Microbiology

Vitamin B12

Vitamin B12 belongs to the Vitamin-B group. Structurally, vitamin B12 is the largest among all other vitamins (B1, B2, B3, B5, B6, B7 and B9) of the same group. Vitamin B12 is also known as Cobalamin, as it contains the mineral cobalt. Methylcobalamin and 5′ deoxyadenosylcobalamin are the two metabolically active forms of cobalamin. Bacteria …

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Vitamin B6

Vitamin B6 is a water-soluble vitamin and a part of the vitamin B complex. It is named “Vitamin B6” because it comprises six vitamers, namely pyridoxine, alcohol, pyridoxal, an aldehyde and pyridoxamine (PLP and PMP). PLP (pyridoxal 5′-phosphate) and PMP (pyridoxamine 5′-phosphate) serve as the active coenzymes. Pyridoxine actively participates in protein, fat and carbohydrate …

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Production of Penicillin

The production of penicillin is practised commercially to treat various infections caused by gram-positive aerobic bacteria. Penicillin is a narrow-spectrum antibiotic or effective against many gram-positive bacteria, especially Streptococcus and Staphylococcus species. There are approximately 100 penicillins synthesized so far. For penicillin production, different strains of Penicillium (Penicillium notatum or Penicillium chrysogenum) are used.  P. …

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Flagella Staining

Flagella staining is a technique examining the presence and arrangement of bacterial flagella under the microscope. It is a specialized staining method, which requires a combination of special reagents to stain the bacterial flagella. The flagella appear as narrow appendages, which cannot be visualized by employing common stains. Therefore, the flagella staining uses mordants to …

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Negative Staining

Negative staining or Indirect staining refers to a staining technique that helps us visualize various microorganisms through light and electron microscopy. In bright field microscopy, the method of indirect staining employs liquid medium (black coloured dyes) like Nigrosin and India ink that stains the background, leaving the bacteria unstained. The negative staining technique uses a …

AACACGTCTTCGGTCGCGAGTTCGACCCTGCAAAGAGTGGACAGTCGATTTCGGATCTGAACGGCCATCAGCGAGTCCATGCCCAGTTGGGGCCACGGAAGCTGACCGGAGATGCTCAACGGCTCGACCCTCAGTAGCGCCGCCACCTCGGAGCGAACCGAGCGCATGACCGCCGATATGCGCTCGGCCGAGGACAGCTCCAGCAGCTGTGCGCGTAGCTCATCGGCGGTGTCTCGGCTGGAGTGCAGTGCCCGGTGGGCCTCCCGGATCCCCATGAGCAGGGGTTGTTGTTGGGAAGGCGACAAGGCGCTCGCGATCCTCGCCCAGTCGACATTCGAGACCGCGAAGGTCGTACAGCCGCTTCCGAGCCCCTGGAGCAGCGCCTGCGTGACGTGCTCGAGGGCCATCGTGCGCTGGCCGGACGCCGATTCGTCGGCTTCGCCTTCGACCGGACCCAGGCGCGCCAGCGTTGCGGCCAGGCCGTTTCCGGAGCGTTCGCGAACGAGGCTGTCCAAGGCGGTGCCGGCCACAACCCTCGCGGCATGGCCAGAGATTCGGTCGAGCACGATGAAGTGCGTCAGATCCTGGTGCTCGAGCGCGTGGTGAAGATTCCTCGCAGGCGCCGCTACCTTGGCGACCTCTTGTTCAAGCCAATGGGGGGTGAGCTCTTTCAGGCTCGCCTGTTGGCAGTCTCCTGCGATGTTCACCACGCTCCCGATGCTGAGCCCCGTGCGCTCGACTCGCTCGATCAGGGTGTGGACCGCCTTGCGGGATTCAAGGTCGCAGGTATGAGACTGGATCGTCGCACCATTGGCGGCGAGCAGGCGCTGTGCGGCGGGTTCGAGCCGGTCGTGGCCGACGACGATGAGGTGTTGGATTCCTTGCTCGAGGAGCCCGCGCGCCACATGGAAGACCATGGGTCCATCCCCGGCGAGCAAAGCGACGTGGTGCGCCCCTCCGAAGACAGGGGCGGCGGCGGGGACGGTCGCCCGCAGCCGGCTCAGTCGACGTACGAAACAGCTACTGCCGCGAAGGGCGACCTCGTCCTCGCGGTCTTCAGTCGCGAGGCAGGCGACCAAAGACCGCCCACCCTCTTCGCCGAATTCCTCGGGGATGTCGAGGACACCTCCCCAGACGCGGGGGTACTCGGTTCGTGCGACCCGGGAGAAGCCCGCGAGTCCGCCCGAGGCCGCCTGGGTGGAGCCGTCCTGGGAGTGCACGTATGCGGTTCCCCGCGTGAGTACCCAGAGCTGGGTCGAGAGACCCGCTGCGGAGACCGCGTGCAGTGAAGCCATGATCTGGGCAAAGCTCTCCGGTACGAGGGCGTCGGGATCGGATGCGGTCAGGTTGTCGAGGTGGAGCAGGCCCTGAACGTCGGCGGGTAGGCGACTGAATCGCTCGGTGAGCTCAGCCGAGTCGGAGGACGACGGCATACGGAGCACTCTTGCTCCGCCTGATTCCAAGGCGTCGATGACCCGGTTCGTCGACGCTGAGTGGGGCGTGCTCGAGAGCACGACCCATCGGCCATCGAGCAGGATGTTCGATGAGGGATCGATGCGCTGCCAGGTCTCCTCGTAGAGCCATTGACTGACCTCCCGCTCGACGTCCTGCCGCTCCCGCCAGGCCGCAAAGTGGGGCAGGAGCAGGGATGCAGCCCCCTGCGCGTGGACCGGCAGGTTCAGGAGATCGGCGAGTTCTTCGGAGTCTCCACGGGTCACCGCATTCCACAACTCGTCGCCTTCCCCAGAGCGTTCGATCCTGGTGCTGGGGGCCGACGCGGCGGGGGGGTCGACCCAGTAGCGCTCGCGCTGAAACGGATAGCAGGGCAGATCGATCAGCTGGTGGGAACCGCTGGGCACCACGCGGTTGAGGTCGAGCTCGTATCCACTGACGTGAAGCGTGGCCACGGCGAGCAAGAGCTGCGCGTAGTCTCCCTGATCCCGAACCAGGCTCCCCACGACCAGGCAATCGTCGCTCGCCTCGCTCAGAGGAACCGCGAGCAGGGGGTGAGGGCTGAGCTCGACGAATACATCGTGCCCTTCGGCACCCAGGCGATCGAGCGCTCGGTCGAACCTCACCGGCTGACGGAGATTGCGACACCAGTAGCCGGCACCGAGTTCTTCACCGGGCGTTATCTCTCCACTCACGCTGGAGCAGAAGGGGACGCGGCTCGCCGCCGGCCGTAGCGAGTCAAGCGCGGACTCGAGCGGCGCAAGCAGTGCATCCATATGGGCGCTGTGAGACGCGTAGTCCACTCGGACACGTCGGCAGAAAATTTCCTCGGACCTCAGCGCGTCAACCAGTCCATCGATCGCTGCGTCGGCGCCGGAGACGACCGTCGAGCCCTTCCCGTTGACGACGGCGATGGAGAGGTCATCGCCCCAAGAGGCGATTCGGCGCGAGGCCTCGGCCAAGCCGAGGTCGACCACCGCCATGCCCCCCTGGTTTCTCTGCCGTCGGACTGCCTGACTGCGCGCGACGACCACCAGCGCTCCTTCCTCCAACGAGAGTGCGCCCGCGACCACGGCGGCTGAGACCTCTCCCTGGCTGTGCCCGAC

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Chlamydia

Chlamydia is an obligate intracellular parasite that functions as a “Large virus”. Chlamydias are entirely dependent on the host cells for energy metabolism, like viruses. However, they are true bacteria and differ from viruses by many ways. Like bacteria, chlamydia also possesses both DNA and RNA. They multiply by binary fission, whereas viruses go through …

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Difference Between Selective and Differential Media

The difference between selective and differential media is mainly due to the following factors: Intended use of the media: The purpose of both selective and differential media differs. A selective media only permits the development of particular organisms, while a differential media discerns one species of the organism from the others that are growing on …

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MacConkey Agar Media

MacConkey agar media was first introduced by a scientist named Alfred Theodore MacConkey in the year 1890s. It is primarily exercised to isolate and differentiate the non-fastidious, gram-negative bacilli belonging to the Enterobacteriaceae family. Previously, it was first considered as “Solid differential media”. But now, both liquid broth and solid culture MacConkey media preparations are …

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Pinocytosis

Pinocytosis is a kind of endocytic process. It refers to the cellular mechanism where the bilayer cell membrane invaginates to form a sac to uptake the extracellular fluids and solutes into the cytoplasm. Pinocytosis is a spontaneous endocytic process, which occurs in almost all cells. It prevalently occurs in eukaryotes. Pinocytosis, cell drinking or fluid-phase …

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Phagocytosis

Phagocytosis is a method of endocytosis. It refers to the cellular mechanism where the invagination of the plasma membrane causes internalization of the extracellular contents into the cell in the form of vesicles. Internalization is a process where a plasma membrane undergoes successive invagination to form membrane-bound vesicles, which later detach from the cell membrane …

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